Internal Control


According to the Swedish Companies Act, the Board is responsible for internal control. The aim of internal control is to create a clear structure of responsibility and an effective decision-making process. The Board has defined a number of basic documents of importance for financial reporting in order to guarantee an effective control environment. The Board’s rules of procedure and the instructions for the CEO serve to guarantee a clear allocation of roles and responsibilities, with the aim of operational risks being managed effectively. The Board has also drawn up a number of basic guidelines and policies that are important for internal control, such as a Corporate Governance policy, Financial risk policy, Anti-corruption policy and Information policy. The basic control documents are subject to review on an ongoing basis. An effective control environment also requires an adequate organizational structure and ongoing reviews of this. Company management reports to the Board on a regular basis following defined routines. Company management is responsible for the system of internal controls that is required to deal with significant risks in operating activities. Managers at various levels within the Group have clearly defined authority and responsibilities with regard to internal control.

Financial risk assessment

The material risks New Wave Group have identified in connection with the financial reporting are inaccuracies in the reporting and valuation of stock, intangible assets, accounts receivable, interestbearing liabilities, tax, currencies and the risk of fraud, loss or embezzlement of assets. The greatest financial risks in terms of value in the balance sheet are:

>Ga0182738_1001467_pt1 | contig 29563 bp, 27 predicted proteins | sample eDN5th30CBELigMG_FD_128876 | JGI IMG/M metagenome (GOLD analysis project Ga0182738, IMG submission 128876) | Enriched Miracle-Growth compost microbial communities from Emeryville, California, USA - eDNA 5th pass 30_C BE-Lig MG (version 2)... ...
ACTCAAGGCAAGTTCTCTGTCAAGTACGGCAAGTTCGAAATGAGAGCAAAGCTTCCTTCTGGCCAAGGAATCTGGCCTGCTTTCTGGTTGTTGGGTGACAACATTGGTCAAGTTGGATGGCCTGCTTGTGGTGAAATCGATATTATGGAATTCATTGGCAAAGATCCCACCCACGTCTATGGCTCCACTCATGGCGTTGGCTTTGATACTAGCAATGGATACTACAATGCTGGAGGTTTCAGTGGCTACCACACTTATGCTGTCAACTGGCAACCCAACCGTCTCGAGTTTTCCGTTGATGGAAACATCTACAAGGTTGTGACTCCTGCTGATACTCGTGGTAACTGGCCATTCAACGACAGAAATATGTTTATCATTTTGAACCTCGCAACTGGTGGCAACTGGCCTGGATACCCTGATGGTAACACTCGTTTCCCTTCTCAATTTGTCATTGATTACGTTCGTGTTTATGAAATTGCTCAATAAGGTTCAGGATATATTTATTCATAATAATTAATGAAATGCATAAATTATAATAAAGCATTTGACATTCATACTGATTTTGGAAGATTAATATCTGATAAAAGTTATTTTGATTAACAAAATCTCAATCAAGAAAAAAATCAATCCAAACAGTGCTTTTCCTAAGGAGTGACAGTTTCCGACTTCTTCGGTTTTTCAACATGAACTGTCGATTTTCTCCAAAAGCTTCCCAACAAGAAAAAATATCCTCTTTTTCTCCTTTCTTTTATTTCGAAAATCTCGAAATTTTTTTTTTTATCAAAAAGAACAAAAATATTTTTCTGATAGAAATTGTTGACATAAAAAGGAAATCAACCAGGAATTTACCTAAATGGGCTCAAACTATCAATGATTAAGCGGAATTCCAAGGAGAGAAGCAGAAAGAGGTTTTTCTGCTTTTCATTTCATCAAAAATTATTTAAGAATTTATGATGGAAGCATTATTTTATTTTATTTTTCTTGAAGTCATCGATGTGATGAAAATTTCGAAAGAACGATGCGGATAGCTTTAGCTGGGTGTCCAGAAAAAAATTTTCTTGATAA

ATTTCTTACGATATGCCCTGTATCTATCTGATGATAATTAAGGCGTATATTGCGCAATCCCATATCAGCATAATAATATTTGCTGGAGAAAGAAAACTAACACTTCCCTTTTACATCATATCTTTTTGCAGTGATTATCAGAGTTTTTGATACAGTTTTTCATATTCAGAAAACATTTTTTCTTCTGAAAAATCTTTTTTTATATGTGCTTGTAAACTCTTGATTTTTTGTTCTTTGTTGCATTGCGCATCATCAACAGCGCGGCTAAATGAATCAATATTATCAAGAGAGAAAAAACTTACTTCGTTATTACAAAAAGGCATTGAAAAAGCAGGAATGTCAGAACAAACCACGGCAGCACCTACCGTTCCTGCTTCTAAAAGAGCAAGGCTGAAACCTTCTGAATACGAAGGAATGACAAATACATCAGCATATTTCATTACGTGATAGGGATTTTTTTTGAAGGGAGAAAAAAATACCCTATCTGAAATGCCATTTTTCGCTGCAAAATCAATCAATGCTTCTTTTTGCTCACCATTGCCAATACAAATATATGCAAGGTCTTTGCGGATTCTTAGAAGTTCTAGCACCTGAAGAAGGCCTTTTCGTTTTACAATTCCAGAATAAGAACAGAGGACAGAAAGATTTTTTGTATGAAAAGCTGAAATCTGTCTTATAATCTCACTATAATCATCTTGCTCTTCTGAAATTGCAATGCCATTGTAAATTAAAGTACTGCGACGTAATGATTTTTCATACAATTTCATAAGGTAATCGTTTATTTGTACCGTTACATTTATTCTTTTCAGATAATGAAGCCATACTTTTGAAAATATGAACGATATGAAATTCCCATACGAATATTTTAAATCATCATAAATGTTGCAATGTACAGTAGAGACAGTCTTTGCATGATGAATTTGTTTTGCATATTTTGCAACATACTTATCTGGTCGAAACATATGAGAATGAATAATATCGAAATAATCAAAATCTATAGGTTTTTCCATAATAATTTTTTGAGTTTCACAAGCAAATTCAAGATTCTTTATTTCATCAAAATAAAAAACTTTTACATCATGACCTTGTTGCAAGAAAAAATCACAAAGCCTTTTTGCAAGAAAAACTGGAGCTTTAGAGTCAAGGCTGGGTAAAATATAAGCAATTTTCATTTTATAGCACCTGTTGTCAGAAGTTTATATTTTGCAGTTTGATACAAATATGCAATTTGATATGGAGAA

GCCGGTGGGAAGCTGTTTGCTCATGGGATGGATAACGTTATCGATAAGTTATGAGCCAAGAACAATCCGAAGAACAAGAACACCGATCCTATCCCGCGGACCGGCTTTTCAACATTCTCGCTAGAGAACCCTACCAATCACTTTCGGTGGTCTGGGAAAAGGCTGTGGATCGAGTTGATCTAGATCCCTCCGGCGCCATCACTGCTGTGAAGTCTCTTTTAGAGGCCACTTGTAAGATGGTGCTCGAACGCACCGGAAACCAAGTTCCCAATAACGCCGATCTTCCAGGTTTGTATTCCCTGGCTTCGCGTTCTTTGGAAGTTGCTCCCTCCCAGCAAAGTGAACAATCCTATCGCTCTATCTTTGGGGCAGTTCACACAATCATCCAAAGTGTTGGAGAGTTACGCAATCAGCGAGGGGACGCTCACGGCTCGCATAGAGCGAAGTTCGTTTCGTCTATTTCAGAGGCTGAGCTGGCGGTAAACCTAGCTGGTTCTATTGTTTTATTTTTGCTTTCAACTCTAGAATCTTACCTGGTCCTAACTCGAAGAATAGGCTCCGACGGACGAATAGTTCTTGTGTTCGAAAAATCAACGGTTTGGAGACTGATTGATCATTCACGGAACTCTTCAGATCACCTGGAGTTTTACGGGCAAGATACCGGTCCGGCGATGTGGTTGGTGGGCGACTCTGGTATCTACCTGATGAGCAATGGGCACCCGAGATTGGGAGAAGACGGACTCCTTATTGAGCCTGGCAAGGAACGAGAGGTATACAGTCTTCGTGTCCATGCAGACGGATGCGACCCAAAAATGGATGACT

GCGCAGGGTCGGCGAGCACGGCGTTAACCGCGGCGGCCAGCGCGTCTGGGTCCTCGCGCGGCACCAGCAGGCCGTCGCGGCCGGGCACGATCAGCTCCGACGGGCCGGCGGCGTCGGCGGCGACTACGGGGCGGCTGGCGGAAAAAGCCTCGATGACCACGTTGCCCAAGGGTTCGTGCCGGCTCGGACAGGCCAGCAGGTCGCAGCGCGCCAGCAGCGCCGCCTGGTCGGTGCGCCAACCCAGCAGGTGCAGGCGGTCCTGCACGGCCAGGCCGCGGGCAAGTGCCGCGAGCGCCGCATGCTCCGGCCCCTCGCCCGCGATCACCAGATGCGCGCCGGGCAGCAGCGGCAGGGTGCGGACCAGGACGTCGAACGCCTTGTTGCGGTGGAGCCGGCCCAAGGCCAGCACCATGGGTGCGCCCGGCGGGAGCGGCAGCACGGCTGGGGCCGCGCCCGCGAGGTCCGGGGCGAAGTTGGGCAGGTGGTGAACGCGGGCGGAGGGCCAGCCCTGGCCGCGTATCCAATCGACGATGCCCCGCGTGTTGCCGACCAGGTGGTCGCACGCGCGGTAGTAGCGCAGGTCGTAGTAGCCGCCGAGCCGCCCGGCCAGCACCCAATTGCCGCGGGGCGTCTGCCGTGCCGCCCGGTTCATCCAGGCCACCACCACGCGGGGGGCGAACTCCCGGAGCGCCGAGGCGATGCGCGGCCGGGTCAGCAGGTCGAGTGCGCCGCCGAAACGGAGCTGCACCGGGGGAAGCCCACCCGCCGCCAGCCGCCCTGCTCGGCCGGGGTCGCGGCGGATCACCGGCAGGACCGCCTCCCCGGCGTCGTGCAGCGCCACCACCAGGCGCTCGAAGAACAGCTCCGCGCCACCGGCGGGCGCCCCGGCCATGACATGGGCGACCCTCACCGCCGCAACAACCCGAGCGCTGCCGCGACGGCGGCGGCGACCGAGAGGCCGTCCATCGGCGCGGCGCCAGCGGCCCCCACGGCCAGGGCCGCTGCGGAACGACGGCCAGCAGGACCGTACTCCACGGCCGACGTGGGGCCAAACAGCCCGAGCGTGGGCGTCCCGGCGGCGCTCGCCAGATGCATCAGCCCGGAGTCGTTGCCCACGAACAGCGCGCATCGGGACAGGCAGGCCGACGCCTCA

• Stock, which accounts for around 42 % of the value of the Group’s assets
  • Intangible assets (mainly goodwill and trademarks), which account for 18 % of the value of the Group’s assets
  • Accounts receivable, which account for around 14 % of the value of the Group’s assets
  • Interest-bearing liabilities, which account for around 40 % of the Group’s balance sheet total

Control environment

The foundations of the internal control in relation to the financial reporting consist of the general control environment with organization, decision-making paths, authority and responsibilities that have been documented and communicated. Within New Wave Group some of the most important constituent parts of the control environment are documented in the form of policies, e.g. Corporate Governance policy, IT policy, Financial risk policy, Environmental policy as well as instructions, such as authorization instructions, manuals and financial reporting manual.

Corporate Governance policy

The different corporate governance aspects of the Group are summarized in the Corporate Governance policy, which is also a governing document for other Group policies.

Financial risk policy

The Group’s finance function works according to a policy established by the Board that sets out frameworks for how the Group’s operations shall be financed and how, for example, currency risks and interest rate risks shall be dealt with.

IT policy

The Group’s IT policy describes the Group’s principles for application and safety within IT.

Information policy

The Group’s Information policy is a document that describes the Group’s rules for handling and communication of information, both internally within the Group as well as externally.

Insider policy

The Group’s Insider policy sets out rules for handling and communication of insider information.

Environmental policy

The Group’s environmental policy sets out guidelines for the environmental work within the Group.

Anti-corruption policy

The Group’s anti-corruption policy describes the Group’s principles for work against corruption.

Control activities